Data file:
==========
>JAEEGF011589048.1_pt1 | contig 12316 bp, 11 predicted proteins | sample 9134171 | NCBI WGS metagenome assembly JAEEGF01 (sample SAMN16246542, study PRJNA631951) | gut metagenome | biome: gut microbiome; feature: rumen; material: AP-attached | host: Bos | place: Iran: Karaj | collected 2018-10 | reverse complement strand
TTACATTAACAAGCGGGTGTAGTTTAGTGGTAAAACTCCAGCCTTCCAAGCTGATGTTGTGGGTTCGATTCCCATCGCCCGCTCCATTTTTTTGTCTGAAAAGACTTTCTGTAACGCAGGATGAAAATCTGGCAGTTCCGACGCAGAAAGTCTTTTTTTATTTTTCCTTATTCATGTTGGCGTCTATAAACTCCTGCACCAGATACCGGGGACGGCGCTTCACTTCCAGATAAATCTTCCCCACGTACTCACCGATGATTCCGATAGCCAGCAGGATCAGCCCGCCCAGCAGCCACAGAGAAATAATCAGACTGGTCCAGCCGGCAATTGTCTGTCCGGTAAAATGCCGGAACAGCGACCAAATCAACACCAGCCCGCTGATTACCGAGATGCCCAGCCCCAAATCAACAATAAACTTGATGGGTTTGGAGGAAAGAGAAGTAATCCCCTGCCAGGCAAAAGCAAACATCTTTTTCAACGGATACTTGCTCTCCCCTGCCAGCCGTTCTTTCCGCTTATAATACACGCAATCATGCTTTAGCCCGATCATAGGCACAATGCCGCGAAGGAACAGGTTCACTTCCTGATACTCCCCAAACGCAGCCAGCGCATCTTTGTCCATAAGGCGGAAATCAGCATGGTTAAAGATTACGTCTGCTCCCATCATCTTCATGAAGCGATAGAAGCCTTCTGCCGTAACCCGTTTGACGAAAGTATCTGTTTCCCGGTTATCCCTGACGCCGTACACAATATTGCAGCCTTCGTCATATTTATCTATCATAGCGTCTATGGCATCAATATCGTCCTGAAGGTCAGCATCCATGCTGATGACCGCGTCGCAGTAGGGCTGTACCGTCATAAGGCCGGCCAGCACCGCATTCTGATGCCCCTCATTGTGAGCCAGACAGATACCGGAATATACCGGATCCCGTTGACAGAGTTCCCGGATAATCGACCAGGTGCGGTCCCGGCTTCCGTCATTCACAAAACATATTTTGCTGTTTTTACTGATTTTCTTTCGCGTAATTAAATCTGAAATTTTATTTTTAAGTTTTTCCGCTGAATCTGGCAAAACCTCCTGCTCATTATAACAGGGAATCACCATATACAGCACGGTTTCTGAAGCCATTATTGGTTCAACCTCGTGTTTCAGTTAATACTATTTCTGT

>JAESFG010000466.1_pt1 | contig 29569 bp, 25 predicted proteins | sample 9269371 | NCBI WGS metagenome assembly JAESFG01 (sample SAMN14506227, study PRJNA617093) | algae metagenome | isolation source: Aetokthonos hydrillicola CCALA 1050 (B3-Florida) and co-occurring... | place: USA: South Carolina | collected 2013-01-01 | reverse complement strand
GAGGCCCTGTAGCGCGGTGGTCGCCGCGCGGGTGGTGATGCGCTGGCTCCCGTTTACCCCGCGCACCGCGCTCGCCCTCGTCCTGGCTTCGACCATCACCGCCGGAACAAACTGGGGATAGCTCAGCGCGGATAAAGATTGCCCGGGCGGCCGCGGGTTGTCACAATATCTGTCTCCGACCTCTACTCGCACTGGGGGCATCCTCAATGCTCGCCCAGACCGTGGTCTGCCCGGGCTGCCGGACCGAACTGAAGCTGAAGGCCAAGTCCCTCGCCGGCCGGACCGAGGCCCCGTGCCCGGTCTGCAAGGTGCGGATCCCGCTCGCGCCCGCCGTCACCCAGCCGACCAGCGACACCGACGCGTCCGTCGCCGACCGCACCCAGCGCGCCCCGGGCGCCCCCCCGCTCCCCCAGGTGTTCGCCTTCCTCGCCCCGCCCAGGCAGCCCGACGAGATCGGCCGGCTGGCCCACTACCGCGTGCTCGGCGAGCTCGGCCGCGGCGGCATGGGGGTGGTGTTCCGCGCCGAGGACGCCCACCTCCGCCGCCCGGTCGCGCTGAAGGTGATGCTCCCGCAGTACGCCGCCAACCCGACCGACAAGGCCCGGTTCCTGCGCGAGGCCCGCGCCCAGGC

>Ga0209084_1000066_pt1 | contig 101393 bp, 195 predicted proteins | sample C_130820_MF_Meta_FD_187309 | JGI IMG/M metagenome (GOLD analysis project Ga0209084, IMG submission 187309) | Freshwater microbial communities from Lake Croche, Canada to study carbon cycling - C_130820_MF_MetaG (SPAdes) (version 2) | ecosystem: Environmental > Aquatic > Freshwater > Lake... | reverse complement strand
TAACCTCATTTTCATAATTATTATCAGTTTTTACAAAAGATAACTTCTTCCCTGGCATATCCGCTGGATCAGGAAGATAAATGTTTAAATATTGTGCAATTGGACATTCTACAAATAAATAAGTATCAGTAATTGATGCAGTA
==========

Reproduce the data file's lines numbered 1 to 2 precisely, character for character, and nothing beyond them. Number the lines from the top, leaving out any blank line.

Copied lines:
>JAEEGF011589048.1_pt1 | contig 12316 bp, 11 predicted proteins | sample 9134171 | NCBI WGS metagenome assembly JAEEGF01 (sample SAMN16246542, study PRJNA631951) | gut metagenome | biome: gut microbiome; feature: rumen; material: AP-attached | host: Bos | place: Iran: Karaj | collected 2018-10 | reverse complement strand
TTACATTAACAAGCGGGTGTAGTTTAGTGGTAAAACTCCAGCCTTCCAAGCTGATGTTGTGGGTTCGATTCCCATCGCCCGCTCCATTTTTTTGTCTGAAAAGACTTTCTGTAACGCAGGATGAAAATCTGGCAGTTCCGACGCAGAAAGTCTTTTTTTATTTTTCCTTATTCATGTTGGCGTCTATAAACTCCTGCACCAGATACCGGGGACGGCGCTTCACTTCCAGATAAATCTTCCCCACGTACTCACCGATGATTCCGATAGCCAGCAGGATCAGCCCGCCCAGCAGCCACAGAGAAATAATCAGACTGGTCCAGCCGGCAATTGTCTGTCCGGTAAAATGCCGGAACAGCGACCAAATCAACACCAGCCCGCTGATTACCGAGATGCCCAGCCCCAAATCAACAATAAACTTGATGGGTTTGGAGGAAAGAGAAGTAATCCCCTGCCAGGCAAAAGCAAACATCTTTTTCAACGGATACTTGCTCTCCCCTGCCAGCCGTTCTTTCCGCTTATAATACACGCAATCATGCTTTAGCCCGATCATAGGCACAATGCCGCGAAGGAACAGGTTCACTTCCTGATACTCCCCAAACGCAGCCAGCGCATCTTTGTCCATAAGGCGGAAATCAGCATGGTTAAAGATTACGTCTGCTCCCATCATCTTCATGAAGCGATAGAAGCCTTCTGCCGTAACCCGTTTGACGAAAGTATCTGTTTCCCGGTTATCCCTGACGCCGTACACAATATTGCAGCCTTCGTCATATTTATCTATCATAGCGTCTATGGCATCAATATCGTCCTGAAGGTCAGCATCCATGCTGATGACCGCGTCGCAGTAGGGCTGTACCGTCATAAGGCCGGCCAGCACCGCATTCTGATGCCCCTCATTGTGAGCCAGACAGATACCGGAATATACCGGATCCCGTTGACAGAGTTCCCGGATAATCGACCAGGTGCGGTCCCGGCTTCCGTCATTCACAAAACATATTTTGCTGTTTTTACTGATTTTCTTTCGCGTAATTAAATCTGAAATTTTATTTTTAAGTTTTTCCGCTGAATCTGGCAAAACCTCCTGCTCATTATAACAGGGAATCACCATATACAGCACGGTTTCTGAAGCCATTATTGGTTCAACCTCGTGTTTCAGTTAATACTATTTCTGT